Lincoln Heights - A campus that used to be operated by the Carmelite Sisters is lined up to become creative office space, according to documents filed with the city.
The property at 2417-2455 North Thomas St. and 2428-2436 N. Gates St. is to be renovated and rezoned under the plan. The campus formerly had a convent, chapel, school, and daycare center.
The applicant for the renovation is Josh Oreck, founder of Narrator, a creative/marketing agency.
The Little Flower Educational Child Care Center closed on August 31, 2017 after being run at that location for 74 years by the Carmelite Sisters of the Most Sacred Heart of Los Angeles.
The institution first began at another location in 1929 as a home for young girls from single-parent households. The Little Flower Missionary House was originally located at a Carmelite convent on 34th Street, according to its old web site, then moved to the old Spalding Mansion on Gates Street in Lincoln Heights in 1943. The girls attended schools in the area until the sisters opened a grade school of their own, the Little Flower of Jesus School.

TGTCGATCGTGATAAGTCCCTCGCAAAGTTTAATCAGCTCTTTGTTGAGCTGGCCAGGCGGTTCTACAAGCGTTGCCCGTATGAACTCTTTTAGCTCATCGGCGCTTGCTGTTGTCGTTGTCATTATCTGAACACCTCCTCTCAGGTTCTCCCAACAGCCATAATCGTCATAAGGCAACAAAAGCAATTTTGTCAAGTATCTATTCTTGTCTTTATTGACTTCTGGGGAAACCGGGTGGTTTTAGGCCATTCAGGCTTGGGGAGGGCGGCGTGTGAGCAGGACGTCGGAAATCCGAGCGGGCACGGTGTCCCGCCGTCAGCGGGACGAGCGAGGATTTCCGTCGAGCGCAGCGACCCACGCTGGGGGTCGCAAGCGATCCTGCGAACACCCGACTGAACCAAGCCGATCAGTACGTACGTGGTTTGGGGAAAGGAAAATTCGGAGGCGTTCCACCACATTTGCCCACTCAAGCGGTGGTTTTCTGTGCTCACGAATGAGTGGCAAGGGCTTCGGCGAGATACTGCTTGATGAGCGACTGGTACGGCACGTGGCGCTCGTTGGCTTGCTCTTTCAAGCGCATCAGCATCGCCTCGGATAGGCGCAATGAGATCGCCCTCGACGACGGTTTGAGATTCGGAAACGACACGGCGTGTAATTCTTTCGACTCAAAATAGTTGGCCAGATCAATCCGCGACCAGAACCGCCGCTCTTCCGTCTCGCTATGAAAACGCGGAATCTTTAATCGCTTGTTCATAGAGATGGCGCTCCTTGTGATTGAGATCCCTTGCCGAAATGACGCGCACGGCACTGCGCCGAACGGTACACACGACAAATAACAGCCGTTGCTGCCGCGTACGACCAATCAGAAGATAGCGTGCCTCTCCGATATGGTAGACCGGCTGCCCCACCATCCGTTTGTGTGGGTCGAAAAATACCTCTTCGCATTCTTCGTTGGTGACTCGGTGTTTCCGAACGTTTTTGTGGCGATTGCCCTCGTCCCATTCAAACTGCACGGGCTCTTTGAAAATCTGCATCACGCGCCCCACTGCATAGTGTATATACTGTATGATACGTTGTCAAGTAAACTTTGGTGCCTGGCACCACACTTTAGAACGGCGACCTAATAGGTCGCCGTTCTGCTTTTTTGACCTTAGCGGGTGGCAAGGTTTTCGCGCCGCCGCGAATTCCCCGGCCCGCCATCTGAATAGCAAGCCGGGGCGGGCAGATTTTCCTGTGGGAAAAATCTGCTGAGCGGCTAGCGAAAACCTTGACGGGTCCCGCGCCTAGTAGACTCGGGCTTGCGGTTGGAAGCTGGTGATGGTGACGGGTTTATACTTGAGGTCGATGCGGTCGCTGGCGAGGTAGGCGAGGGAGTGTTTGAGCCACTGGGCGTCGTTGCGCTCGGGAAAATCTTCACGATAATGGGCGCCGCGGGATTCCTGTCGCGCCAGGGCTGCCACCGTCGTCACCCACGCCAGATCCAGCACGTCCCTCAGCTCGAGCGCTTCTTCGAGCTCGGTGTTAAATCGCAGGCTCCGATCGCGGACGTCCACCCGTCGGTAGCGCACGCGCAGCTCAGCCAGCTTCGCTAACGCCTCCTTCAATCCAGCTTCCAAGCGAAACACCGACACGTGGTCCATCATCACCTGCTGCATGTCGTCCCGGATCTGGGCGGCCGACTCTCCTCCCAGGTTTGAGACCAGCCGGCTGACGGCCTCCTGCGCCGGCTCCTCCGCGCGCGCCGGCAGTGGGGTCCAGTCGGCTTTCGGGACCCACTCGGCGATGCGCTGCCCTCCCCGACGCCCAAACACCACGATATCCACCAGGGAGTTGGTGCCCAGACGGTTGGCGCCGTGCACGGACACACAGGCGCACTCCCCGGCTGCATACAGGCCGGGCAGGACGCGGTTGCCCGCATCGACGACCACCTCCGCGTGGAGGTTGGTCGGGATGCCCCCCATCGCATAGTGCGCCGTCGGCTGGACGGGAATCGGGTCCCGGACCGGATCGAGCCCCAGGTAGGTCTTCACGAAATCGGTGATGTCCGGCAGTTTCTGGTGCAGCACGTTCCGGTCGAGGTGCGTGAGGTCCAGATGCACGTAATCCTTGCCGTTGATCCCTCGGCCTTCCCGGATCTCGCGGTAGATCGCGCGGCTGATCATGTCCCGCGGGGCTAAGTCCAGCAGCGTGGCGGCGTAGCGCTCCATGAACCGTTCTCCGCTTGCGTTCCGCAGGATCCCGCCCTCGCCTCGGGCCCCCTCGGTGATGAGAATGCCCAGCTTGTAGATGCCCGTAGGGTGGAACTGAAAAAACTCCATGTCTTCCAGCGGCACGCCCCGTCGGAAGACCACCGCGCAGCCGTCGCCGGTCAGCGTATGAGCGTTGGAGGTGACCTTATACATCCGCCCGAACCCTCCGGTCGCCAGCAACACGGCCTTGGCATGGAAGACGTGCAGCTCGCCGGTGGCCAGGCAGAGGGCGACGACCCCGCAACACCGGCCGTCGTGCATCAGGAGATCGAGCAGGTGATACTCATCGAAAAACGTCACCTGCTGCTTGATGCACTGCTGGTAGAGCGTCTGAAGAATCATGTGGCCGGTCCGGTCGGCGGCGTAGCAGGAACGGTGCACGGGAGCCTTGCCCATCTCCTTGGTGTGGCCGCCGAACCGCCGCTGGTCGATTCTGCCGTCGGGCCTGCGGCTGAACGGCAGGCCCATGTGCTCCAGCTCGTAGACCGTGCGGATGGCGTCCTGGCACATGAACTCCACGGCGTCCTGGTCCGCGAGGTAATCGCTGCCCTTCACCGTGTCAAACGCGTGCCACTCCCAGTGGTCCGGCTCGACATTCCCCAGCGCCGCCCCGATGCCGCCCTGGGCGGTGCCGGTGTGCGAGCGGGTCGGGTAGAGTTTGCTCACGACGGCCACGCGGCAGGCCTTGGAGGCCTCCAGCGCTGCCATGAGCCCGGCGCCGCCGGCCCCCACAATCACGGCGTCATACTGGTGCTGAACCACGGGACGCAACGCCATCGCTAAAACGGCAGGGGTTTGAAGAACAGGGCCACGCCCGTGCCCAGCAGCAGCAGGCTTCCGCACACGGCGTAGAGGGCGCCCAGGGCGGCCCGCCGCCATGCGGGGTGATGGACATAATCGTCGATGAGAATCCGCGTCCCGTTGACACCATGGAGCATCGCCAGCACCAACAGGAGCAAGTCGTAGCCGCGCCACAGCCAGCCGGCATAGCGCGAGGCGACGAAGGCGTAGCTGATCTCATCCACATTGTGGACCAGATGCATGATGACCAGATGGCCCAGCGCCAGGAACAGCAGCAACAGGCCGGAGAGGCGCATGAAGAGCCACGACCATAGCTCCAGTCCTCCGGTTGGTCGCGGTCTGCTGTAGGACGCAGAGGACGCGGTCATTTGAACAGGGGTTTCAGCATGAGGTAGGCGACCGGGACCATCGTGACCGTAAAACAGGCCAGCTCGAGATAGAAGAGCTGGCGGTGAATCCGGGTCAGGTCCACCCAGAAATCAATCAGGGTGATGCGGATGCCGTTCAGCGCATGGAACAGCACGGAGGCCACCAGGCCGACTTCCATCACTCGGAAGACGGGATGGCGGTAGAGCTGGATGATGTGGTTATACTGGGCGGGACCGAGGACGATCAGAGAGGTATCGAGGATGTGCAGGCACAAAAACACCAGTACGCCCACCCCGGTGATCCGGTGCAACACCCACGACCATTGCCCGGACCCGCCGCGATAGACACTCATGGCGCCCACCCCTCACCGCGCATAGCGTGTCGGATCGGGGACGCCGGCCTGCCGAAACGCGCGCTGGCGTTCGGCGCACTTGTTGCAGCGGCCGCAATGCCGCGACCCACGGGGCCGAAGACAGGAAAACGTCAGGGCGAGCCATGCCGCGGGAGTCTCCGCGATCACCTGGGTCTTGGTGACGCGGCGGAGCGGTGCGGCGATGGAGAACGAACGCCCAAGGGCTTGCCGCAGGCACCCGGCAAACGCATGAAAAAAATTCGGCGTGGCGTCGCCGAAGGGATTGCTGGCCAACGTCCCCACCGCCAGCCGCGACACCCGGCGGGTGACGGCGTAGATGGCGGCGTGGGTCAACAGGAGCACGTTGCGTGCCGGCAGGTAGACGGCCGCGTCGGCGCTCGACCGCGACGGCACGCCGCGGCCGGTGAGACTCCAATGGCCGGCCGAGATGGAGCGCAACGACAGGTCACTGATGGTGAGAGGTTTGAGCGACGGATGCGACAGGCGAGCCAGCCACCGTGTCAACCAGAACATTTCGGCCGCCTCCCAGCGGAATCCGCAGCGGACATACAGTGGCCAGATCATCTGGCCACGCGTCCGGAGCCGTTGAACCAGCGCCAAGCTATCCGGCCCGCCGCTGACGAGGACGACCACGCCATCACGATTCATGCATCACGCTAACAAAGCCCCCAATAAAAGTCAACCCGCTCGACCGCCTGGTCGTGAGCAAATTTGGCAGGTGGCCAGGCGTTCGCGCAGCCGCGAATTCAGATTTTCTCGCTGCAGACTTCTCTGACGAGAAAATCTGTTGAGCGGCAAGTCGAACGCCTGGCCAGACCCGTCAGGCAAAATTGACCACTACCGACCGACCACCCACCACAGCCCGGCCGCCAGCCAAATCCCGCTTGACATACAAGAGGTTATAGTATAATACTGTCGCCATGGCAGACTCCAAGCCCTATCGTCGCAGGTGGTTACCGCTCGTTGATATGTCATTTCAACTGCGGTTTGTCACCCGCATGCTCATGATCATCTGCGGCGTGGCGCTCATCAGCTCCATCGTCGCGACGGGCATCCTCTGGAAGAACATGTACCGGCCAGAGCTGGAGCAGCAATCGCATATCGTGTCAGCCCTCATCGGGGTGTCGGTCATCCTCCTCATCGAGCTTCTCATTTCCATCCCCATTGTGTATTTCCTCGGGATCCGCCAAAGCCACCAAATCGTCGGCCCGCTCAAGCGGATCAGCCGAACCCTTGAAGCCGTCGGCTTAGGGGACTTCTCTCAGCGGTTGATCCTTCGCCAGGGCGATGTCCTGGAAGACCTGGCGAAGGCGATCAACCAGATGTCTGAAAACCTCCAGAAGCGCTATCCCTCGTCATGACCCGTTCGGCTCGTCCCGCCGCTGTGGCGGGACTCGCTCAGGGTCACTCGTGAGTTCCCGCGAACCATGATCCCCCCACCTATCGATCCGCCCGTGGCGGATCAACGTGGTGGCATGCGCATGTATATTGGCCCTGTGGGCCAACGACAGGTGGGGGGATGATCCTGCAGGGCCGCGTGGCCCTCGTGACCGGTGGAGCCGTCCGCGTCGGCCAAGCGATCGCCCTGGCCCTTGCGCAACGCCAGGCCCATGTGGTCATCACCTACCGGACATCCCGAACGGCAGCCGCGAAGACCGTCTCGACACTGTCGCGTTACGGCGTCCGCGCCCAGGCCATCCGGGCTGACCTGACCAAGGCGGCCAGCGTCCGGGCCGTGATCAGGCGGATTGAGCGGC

In August 1954, the Carmelite sisters dedicated a new chapel, school and dormitory on the site for 50 girls from "homes broken by illness and other difficulties," according to an L.A. Times story.
In 1970, Little Flower transitioned into a Child Care Center for boys as well as girls, eventually accepting children from age two through six. When it closed in 2017 due to declining enrollment, the school noted that "transitional kindergartens" had become standard practice across public and parochial school systems, with many schools also offering preschool classes.
No demolition is planned for the Little Flower site - nor any new construction. The only exterior changes being proposed are street and sidewalk repairs, some new trees and possibly some sewer and drainage improvements.
The Department of City Planning has recommended approving the project, and representatives from the Lincoln Heights Neighborhood Council and City Council District 1 spoke in favor of it at a public hearing held on behalf of the City Planning Commission on September 24. The City Planning Commission will be addressing the project at its Oct. 15 meeting.
Eleven of the parcels on the property have been identified as contributing elements for the Lincoln Heights historic district, though only six of the parcels lie within the district boundaries, and five were inadvertently left outside it, according to the Planning Department’s recommendation report.
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